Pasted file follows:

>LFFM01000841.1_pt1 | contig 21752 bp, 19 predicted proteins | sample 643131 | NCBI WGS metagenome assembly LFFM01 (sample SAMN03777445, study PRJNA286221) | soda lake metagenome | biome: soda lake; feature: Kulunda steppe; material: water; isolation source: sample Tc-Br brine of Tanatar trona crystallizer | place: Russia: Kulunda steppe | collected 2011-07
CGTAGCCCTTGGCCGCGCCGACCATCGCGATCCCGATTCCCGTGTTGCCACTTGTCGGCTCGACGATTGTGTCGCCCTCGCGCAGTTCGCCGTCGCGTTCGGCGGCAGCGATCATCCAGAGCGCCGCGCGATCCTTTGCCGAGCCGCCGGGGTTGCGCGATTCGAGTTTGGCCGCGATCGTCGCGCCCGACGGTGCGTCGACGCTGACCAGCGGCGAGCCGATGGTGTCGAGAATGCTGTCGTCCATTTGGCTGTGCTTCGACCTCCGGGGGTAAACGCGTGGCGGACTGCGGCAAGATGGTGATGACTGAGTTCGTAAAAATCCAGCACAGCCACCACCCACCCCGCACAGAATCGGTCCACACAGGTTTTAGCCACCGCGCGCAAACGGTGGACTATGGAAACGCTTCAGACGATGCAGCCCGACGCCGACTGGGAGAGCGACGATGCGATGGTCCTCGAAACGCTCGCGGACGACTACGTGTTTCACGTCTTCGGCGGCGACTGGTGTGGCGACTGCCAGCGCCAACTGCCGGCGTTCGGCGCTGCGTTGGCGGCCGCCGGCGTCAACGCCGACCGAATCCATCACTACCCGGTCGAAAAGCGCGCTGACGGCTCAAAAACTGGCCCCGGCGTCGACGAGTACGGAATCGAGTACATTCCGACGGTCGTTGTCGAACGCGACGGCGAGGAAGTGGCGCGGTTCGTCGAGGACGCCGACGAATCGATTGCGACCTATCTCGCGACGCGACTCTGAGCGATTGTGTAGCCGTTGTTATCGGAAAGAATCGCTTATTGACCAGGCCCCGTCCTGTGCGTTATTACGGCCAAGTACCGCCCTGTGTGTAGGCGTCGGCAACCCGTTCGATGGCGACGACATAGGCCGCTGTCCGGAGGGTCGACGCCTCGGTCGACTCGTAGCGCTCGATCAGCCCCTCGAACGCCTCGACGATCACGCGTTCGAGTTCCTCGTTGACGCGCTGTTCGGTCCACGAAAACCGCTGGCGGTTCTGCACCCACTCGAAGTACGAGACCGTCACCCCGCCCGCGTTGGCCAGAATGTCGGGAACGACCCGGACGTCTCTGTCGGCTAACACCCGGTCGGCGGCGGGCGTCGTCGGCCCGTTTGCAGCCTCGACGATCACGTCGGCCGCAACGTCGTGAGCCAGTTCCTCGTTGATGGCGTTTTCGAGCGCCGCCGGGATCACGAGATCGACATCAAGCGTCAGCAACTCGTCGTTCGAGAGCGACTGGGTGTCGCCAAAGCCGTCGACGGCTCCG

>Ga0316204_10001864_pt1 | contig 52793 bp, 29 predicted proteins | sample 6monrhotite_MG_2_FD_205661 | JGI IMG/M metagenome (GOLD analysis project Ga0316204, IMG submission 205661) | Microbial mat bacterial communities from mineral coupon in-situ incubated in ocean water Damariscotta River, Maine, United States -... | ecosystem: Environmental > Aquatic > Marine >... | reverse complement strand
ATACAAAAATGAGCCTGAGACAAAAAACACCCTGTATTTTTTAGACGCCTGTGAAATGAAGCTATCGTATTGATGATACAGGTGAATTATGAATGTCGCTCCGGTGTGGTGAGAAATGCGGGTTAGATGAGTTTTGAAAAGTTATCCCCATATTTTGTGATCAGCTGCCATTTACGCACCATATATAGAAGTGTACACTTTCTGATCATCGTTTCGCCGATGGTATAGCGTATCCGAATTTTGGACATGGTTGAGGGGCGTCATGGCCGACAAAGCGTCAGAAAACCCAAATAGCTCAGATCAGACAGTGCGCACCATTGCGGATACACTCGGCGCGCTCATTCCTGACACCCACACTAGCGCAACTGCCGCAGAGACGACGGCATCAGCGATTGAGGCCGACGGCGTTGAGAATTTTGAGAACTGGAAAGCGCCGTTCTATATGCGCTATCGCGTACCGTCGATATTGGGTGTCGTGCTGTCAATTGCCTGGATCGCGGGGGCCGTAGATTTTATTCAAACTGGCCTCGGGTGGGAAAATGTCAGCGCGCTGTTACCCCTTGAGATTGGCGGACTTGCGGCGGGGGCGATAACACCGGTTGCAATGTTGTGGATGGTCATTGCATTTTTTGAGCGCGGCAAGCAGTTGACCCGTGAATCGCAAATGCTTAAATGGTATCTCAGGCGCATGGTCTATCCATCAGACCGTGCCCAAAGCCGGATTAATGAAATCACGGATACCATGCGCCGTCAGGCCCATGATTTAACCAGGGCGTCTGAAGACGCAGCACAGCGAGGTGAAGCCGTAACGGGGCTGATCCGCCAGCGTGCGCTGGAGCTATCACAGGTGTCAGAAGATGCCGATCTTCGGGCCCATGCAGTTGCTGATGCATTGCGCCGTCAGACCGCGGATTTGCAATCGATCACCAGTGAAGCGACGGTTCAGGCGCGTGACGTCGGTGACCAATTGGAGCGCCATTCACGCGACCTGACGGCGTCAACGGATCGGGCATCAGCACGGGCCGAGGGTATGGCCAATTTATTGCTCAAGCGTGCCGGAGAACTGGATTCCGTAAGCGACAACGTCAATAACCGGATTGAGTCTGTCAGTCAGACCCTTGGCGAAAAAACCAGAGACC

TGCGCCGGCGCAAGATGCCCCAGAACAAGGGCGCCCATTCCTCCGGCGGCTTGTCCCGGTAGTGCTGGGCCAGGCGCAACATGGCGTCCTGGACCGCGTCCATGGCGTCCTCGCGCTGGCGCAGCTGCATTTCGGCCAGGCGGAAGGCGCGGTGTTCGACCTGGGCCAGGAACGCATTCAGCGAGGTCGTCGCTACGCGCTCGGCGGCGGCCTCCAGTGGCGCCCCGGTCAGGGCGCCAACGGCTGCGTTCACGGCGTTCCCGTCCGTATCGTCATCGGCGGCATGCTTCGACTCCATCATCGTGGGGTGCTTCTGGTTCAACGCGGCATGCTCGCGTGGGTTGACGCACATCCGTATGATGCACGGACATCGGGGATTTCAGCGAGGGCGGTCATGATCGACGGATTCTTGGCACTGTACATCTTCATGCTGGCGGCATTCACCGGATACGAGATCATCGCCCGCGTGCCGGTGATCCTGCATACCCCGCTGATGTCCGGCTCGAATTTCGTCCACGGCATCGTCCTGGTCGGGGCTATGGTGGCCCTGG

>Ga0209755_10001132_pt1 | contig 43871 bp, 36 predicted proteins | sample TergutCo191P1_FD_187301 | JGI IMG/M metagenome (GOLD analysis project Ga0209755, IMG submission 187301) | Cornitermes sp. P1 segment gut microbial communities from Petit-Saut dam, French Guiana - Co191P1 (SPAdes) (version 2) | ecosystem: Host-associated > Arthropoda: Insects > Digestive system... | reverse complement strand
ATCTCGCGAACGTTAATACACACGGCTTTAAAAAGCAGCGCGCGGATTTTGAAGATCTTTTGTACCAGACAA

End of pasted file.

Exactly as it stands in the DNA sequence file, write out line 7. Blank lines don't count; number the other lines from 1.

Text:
ATCTCGCGAACGTTAATACACACGGCTTTAAAAAGCAGCGCGCGGATTTTGAAGATCTTTTGTACCAGACAA